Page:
21 Nov 2012

All posts from 21 Nov 2012

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Presentation Practice and Interdisciplinary Work at Scholars’ Studio

Research Commons Scholars StudioCollege is much more enjoyable the second time around. That was all I could think as I sat at Scholars’ Studio – the interdisciplinary TED style lightning talks hosted by the Research Commons in UW’s Suzzallo/Allen libraries. The lightning talks are open to any graduate student at UW, and each Scholars’ Studio relates to a theme – this last November it was “Citizen”. Students get only 5 minutes to present their topics before the next person steps up.

As a graduate student, I am so much more in tune to the talent, passion and resources around me than when I was an undergraduate. Then, socializing with my friends and being “free” was all I cared about. At Scholars’ Studio, all I could think was, “Wow! All these people are so interesting and I’m listening to their fascinating research for free!”

Let me back up and explain more in depth what Scholars’ Studio is and why it started. Lauren Ray, the Research Commons Outreach Services Librarian, wanted to find ways of creating more of a community among grad students, at least among the group of people physically on campus.

After assessing graduate student needs, it became clear that the Graduate School and the Libraries needed to provide opportunities for graduate students to practice presentation skills. Many grad students must prepare talks for conferences in their respective fields, but often programs do not provide presentation guidelines or formal practice for students. There was a need for students to practice their presentations and get feedback in a no pressure environment.

And voila! Scholars’ Studio was created to provide grad students with a place and audience to present their current research, as well as for fellow students to hear what others at UW were working on. The diversity is what makes the talks so interesting – one minute you are reviewing environmental statistics, the next you are tracking the historical evolution of the newspaper and photography. This makes an hour and a half go by very quickly, and the sheer amount of knowledge presented makes that time some of the best time you can spend at UW.

The talks aren’t solely for entertainment purposes; the Graduate School and the Research Commons create feedback forms and ask attendees to fill out one for each speaker. These are “no pressure” talks, but the students also value any constructive comments the audience has. If a talk used too much jargon, or perhaps the slides weren’t the most effective for the arc of the talk, those notes will help the student before they present at a conference.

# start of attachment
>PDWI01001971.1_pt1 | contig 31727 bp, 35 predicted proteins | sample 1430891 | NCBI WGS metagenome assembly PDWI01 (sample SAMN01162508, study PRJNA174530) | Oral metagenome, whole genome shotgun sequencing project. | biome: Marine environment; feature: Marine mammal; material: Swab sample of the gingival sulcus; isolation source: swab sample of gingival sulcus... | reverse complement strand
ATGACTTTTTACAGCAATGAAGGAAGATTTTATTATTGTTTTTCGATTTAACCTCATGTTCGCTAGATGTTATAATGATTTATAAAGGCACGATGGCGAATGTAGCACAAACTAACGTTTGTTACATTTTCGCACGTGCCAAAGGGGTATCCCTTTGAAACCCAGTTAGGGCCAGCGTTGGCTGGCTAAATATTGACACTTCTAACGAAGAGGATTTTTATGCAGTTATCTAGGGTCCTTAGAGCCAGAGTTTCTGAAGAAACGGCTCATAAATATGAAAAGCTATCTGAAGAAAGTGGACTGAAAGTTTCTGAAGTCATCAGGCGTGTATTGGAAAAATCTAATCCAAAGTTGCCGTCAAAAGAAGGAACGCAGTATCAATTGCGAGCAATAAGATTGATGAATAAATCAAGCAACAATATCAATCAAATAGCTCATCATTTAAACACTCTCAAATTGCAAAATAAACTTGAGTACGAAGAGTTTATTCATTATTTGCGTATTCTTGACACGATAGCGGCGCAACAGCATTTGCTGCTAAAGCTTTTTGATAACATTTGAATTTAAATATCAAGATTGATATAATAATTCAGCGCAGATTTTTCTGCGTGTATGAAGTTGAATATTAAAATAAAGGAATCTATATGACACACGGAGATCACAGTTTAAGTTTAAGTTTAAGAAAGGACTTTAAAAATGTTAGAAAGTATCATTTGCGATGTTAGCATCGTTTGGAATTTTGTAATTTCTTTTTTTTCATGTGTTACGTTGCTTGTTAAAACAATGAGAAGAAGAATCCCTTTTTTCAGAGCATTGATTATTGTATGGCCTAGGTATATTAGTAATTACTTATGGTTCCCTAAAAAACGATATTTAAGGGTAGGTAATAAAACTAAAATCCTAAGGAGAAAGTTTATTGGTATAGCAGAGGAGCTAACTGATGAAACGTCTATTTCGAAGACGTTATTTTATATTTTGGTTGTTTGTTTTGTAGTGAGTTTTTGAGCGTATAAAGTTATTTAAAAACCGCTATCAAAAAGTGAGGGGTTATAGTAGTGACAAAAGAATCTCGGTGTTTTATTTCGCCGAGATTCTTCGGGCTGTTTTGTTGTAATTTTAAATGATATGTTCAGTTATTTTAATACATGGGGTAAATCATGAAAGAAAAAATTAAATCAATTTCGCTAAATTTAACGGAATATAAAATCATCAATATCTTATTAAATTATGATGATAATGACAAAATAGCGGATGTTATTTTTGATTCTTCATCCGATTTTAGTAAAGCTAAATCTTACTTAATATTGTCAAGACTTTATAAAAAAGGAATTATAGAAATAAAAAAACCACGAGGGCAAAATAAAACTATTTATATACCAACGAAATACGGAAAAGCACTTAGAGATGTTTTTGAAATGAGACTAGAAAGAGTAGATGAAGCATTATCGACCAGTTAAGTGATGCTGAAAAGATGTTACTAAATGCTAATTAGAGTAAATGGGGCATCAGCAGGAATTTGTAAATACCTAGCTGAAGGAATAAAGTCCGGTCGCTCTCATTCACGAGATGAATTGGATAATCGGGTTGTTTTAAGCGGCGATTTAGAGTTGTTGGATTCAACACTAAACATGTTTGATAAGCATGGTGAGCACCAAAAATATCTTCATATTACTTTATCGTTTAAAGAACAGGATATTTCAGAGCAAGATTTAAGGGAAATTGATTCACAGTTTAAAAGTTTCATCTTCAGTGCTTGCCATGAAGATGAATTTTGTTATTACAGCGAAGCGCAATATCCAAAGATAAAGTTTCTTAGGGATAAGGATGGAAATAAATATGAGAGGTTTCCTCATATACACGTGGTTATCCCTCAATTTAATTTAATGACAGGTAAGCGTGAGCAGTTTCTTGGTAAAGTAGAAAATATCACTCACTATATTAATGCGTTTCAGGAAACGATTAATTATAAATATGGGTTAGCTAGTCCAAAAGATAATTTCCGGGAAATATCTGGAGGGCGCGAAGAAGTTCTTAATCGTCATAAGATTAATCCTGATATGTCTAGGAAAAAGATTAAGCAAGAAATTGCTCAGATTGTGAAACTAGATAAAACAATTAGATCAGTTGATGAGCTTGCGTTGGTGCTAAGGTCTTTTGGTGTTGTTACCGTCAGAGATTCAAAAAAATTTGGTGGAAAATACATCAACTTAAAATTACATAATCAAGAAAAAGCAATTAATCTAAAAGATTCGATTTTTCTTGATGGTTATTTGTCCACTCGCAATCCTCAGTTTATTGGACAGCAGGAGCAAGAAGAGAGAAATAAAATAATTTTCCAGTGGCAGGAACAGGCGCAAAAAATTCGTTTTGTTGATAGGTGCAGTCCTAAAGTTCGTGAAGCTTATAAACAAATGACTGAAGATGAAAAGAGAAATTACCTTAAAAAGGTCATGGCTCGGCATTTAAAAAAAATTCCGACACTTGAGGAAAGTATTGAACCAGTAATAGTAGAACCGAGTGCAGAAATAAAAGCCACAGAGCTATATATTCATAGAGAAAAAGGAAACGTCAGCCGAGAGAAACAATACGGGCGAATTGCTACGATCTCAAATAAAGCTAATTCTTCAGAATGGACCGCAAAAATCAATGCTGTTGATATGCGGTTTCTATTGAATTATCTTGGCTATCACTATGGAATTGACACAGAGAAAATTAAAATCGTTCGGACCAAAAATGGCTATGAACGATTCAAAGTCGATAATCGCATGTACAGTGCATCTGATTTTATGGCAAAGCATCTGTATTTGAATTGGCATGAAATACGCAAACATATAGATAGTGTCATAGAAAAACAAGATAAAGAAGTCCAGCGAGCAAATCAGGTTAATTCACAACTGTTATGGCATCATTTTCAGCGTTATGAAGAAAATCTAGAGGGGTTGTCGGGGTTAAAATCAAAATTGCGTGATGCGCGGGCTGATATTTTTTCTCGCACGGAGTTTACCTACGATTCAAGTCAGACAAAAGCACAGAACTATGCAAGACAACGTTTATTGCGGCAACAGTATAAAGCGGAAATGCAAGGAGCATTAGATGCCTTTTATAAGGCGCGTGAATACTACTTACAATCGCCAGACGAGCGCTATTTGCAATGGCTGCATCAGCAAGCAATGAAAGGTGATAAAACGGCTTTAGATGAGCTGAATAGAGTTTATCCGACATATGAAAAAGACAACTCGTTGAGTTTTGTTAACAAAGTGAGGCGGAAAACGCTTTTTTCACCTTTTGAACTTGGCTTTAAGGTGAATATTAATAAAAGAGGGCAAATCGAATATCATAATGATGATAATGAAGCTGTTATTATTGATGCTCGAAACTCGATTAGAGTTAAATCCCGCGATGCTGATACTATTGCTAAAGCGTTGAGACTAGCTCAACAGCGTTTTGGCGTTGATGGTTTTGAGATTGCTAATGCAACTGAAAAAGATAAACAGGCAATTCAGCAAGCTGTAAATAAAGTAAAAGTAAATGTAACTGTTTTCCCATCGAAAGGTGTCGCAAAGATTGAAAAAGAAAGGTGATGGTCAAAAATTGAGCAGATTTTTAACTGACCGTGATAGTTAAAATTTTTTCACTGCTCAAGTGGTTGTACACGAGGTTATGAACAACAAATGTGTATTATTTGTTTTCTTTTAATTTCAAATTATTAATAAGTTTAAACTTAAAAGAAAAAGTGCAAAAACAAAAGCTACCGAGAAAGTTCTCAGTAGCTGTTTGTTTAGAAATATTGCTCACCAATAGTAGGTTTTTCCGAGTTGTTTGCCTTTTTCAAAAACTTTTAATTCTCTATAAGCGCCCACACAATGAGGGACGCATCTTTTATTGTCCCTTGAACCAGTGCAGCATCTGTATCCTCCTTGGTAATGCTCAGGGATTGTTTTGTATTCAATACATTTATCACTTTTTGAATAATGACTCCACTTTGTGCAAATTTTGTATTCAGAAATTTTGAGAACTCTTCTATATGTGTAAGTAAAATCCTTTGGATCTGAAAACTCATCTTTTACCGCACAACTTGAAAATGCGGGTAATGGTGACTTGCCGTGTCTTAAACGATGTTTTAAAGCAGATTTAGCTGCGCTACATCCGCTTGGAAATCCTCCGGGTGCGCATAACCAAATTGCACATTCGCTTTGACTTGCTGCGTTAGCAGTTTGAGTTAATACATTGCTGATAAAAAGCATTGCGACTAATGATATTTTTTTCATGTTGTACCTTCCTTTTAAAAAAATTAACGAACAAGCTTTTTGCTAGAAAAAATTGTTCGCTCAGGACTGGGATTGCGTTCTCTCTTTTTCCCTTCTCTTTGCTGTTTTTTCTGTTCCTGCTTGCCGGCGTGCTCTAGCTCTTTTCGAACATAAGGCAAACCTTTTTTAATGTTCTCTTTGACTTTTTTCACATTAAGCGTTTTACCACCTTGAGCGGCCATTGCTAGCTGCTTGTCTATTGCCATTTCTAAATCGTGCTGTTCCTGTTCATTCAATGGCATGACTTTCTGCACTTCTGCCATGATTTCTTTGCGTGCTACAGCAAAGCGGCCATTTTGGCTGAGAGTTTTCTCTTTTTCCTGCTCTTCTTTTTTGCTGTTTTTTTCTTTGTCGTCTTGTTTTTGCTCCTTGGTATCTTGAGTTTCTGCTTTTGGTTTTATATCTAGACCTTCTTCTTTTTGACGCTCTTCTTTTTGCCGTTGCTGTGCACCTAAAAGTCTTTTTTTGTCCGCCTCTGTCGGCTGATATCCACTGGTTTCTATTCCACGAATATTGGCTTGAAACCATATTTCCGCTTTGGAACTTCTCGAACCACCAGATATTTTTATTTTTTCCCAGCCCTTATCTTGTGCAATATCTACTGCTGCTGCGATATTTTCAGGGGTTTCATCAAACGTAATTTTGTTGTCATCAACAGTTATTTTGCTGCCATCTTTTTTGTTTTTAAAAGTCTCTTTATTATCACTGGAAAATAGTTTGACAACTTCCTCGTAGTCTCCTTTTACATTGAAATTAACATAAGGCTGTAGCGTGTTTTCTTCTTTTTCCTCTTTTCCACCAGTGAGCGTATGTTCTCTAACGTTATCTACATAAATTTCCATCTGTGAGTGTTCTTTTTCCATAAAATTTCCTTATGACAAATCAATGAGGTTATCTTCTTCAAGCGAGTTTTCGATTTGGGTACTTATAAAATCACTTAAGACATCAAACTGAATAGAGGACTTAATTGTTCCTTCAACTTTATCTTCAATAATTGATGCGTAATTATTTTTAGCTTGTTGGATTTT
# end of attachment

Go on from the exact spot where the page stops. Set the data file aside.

Some highlights of Scholar’s Studio from November 5th were:

  • The MCDM’s very own Amber Cortes presented “Wayward Citizens: Citizen Journalism Under the Lens of Deviance,” a great talk focused on media, both formal and deviant, and how it has formed over the centuries.
  • “Ask Not What the Herd Can Do for You” by Katherine Kwong in Public Health Genetics was a talk about “herd” immunity in today’s world and why vaccinations are essential for everyone.
  • “The ɾ in “Citizen”: Difficulties in Mapping Speech” looked at “Citizen” in a whole new way – the actual word, and how it is pronounced and spoken in the English Language.

This is just a sampling from the ten talks that evening. I really can’t emphasize enough how informative and enjoyable it was to have an interdisciplinary panel of speakers; sometimes I get so caught up in my own studies that I get tunnel-vision for the MCDM. Scholars’ Studio is a great way of finding out what others on campus are doing – giving all of us grad students a place to be more involved with others in the Graduate School, and perhaps meet colleagues in other disciplines who may be great resources for our own studies.

Building a sense of community, practicing presentation skills and utilizing the UW’s Libraries resources for the lightning talks are all positive outcomes from Scholars’ Studio. From my perspective, the lightning rounds are a chance to learn from smart, impassioned people. Why you could almost say it is entertainment! I highly recommend Scholars’ Studio to anyone who is a “Citizen” of UW!

Scholars’ Studio is held once a quarter. For Winter Quarter 2013 the topic is “Disaster” and Spring Quarter 2013 the topic is “Pacific Northwest”. Deadlines for Winter Quarter haven’t been announced yet. If you would like more information on Scholars’ Studio and how to present your own talk, please visit the Research Commons website.

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Presentation Practice and Interdisciplinary Work at Scholars’ Studio